Tuesday, 12 July 2016

When We Collided by Emery Lord

Meet Vivi and Jonah: A girl and a boy whose love has the power save or destroy them.

Vivi and Jonah couldn't be more different. Vivi craves anything joyful or beautiful that life can offer. Jonah has been burdened by responsibility for his family ever since his father died. As summer begins, Jonah resigns himself to another season of getting by. Then Vivi arrives, and suddenly life seems brighter and better. Jonah is the perfect project for Vivi, and things finally feel right for Jonah. Their love is the answer to everything. But soon Vivi's zest for life falters, as her adventurousness becomes true danger-seeking. Jonah tries to keep her safe, but there's something important Vivi hasn't told him.

Vivi is new in town and just blows into Jonah's life, taking over creative outlets, helping with the kids, bringing Jonah out of his shell. We immediately see Vivi throwing pills into the sea so there's a hint of something wrong but nothing is revealed. As for Jonah, again there's something immediately off with his family life but it takes a while for him to open up.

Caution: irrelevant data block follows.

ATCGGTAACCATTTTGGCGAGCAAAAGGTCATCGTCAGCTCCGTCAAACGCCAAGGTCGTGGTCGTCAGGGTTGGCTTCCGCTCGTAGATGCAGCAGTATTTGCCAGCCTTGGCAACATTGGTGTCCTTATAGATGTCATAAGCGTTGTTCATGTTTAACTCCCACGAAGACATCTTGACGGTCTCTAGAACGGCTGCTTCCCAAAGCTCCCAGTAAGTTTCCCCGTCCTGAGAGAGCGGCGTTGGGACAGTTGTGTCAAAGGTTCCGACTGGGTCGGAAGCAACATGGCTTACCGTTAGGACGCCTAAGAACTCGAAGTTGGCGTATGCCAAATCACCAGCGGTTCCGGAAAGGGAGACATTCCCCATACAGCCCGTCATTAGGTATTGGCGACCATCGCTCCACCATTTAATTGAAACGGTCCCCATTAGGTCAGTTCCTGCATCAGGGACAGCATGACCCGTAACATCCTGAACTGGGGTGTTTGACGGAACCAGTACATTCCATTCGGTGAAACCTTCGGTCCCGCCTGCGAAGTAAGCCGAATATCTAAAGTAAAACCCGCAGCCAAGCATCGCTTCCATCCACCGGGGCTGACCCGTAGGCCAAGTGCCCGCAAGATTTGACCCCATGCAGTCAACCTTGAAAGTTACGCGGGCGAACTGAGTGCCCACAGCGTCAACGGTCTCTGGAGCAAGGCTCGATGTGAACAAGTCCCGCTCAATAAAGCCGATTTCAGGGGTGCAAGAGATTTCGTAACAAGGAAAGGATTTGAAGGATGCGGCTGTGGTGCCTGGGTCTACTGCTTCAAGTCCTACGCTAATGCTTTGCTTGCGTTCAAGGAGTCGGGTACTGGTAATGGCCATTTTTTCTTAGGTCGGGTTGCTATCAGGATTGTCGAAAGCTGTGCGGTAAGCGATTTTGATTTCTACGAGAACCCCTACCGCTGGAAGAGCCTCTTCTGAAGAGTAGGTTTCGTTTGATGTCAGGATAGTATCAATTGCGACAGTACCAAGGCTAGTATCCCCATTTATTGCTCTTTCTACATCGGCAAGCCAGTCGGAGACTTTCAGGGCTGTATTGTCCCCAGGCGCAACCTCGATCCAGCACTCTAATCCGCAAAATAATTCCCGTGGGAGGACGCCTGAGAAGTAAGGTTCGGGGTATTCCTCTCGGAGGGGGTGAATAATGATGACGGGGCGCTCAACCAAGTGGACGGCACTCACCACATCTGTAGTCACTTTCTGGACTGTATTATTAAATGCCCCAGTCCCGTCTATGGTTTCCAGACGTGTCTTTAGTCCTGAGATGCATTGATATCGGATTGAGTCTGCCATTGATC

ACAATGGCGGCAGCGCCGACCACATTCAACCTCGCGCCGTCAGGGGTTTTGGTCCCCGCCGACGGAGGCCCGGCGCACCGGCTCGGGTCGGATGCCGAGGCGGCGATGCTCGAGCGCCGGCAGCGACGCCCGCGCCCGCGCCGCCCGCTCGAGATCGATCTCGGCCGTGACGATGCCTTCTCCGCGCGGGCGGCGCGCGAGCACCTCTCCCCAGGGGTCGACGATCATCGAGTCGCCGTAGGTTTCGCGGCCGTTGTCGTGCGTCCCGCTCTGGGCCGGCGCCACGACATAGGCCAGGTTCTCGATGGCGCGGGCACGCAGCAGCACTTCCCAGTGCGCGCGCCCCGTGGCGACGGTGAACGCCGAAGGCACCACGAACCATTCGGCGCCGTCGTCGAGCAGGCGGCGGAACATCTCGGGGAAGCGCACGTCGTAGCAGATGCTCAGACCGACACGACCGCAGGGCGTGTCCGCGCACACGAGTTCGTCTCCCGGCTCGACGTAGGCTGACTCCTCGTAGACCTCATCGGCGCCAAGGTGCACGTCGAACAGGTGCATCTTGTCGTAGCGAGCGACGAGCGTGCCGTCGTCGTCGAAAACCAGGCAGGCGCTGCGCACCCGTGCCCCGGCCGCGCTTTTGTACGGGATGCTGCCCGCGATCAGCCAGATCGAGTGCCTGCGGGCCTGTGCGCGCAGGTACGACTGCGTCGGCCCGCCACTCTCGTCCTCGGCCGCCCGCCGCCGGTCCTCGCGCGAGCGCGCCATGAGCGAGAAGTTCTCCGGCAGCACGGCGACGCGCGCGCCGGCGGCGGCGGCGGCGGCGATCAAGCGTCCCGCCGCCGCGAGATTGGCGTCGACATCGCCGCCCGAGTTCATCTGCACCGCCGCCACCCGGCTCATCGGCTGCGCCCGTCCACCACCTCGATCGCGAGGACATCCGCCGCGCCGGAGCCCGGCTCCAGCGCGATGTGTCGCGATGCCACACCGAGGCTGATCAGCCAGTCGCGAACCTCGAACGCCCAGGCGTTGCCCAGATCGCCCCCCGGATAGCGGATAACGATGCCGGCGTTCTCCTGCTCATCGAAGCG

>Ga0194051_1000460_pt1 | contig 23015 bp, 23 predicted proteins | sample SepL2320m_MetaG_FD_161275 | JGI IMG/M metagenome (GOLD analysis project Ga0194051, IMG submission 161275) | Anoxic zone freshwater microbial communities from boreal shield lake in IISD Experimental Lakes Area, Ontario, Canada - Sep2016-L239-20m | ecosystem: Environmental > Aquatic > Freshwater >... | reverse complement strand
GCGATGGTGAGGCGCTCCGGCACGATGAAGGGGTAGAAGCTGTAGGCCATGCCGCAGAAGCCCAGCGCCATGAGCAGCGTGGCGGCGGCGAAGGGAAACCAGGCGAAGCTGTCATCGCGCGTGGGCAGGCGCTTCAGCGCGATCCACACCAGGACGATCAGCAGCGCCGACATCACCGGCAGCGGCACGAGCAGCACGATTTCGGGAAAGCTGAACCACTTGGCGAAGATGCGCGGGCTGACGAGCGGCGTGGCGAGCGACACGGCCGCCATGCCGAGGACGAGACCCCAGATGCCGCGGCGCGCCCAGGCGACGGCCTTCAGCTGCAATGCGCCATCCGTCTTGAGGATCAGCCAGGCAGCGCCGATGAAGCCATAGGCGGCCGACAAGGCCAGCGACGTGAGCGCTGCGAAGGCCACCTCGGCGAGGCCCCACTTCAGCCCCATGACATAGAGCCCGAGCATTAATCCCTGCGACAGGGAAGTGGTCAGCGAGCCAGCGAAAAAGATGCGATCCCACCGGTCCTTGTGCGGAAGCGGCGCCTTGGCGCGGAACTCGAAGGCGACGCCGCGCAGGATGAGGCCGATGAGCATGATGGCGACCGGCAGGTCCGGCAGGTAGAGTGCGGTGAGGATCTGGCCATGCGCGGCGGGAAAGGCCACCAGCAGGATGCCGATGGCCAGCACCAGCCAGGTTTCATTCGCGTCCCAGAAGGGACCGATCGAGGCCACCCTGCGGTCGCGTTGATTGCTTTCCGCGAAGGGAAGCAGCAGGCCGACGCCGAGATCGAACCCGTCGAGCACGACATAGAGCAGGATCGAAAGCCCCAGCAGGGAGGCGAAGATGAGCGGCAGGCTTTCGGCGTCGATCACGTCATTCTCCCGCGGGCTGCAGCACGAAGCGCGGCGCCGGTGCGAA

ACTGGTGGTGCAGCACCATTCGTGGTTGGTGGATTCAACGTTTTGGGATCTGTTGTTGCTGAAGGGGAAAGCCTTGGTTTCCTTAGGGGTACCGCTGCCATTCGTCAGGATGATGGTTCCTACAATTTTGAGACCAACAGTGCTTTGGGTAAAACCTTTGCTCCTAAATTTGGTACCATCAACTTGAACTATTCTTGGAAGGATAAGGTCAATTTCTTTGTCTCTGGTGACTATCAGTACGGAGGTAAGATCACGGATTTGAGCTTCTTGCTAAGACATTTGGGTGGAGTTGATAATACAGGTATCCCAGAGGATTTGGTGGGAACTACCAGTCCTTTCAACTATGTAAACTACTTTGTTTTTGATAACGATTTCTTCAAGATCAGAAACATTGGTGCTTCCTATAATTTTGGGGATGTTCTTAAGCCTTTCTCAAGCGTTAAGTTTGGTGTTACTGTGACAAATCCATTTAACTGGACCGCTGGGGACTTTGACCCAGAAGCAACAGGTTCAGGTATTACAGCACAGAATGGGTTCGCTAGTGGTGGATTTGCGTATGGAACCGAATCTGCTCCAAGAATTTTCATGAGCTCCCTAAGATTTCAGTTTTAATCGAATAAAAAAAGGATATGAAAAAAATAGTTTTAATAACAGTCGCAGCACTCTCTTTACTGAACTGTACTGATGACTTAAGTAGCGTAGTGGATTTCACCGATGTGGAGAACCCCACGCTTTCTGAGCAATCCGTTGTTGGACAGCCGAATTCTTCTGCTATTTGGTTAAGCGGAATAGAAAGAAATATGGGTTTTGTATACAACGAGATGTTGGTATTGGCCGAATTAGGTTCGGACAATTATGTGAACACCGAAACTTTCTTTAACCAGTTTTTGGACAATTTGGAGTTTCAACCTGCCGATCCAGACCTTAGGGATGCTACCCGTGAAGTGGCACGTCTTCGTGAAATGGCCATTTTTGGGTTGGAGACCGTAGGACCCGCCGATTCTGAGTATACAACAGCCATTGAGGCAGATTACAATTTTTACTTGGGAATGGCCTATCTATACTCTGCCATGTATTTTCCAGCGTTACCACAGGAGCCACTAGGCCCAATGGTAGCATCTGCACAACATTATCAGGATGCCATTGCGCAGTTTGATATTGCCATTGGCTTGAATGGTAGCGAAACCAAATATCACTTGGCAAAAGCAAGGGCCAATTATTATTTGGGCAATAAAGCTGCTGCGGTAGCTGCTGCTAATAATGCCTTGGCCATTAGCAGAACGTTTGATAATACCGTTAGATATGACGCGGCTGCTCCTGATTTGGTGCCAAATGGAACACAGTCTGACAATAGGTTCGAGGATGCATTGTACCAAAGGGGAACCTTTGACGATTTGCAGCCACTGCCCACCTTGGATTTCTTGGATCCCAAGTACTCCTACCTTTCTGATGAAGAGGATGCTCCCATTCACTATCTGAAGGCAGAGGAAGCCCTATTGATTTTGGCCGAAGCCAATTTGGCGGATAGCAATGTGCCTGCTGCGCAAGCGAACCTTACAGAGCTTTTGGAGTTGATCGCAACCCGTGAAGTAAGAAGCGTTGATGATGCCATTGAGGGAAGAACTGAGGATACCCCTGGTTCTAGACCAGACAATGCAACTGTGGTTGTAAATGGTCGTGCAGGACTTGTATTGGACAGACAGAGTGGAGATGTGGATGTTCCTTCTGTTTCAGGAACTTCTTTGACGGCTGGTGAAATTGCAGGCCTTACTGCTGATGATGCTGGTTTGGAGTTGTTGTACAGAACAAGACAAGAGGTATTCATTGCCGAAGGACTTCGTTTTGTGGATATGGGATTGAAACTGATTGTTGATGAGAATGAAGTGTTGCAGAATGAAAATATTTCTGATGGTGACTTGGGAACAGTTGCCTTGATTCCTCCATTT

Jonah has lost his father, his mother won't/can't get out of bed, and that leaves six kids fending for themselves as best they can. As much as it hurt to see this, I could understand the complexity. I mean, it's not like the mother wants to abandon her children but depression is funny like that. And by "funny" I mean annoying and strange as hell!

I liked how no one's life was perfect. Sure, bipolar and grief and depression are a lot and a little extreme but the point is that everyone has their secrets, their dark sides and that's nothing new. Speaking of, there were brilliant portrayals of bipolar behaviour. Vivi was her own hurricane of emotions, manic and creative but nuts with her priorities and time keeping and... balance I guess, which is the point. Throughout the book, Vivi explicitly says that she doesn't like the label of bipolar disorder and definitely doesn't like the pills that dulls her senses. We see her spiral out of control and it broke my heart to see her so unfocused and literally manic, especially by the end. I liked how it wasn't specifically saying that drugs are the answer but they can help even out your brain chemicals. 

All in all, a proper knockout of a book and definitely worth all the hype surrounding it. The mental health stuff was very important and balanced nicely with their characters and the romance. Which I did adore; as different as they seemed, Vivi and Jonah was utterly adorable together and evened each other out. 

Published 7th April 2016 by Bloomsbury.

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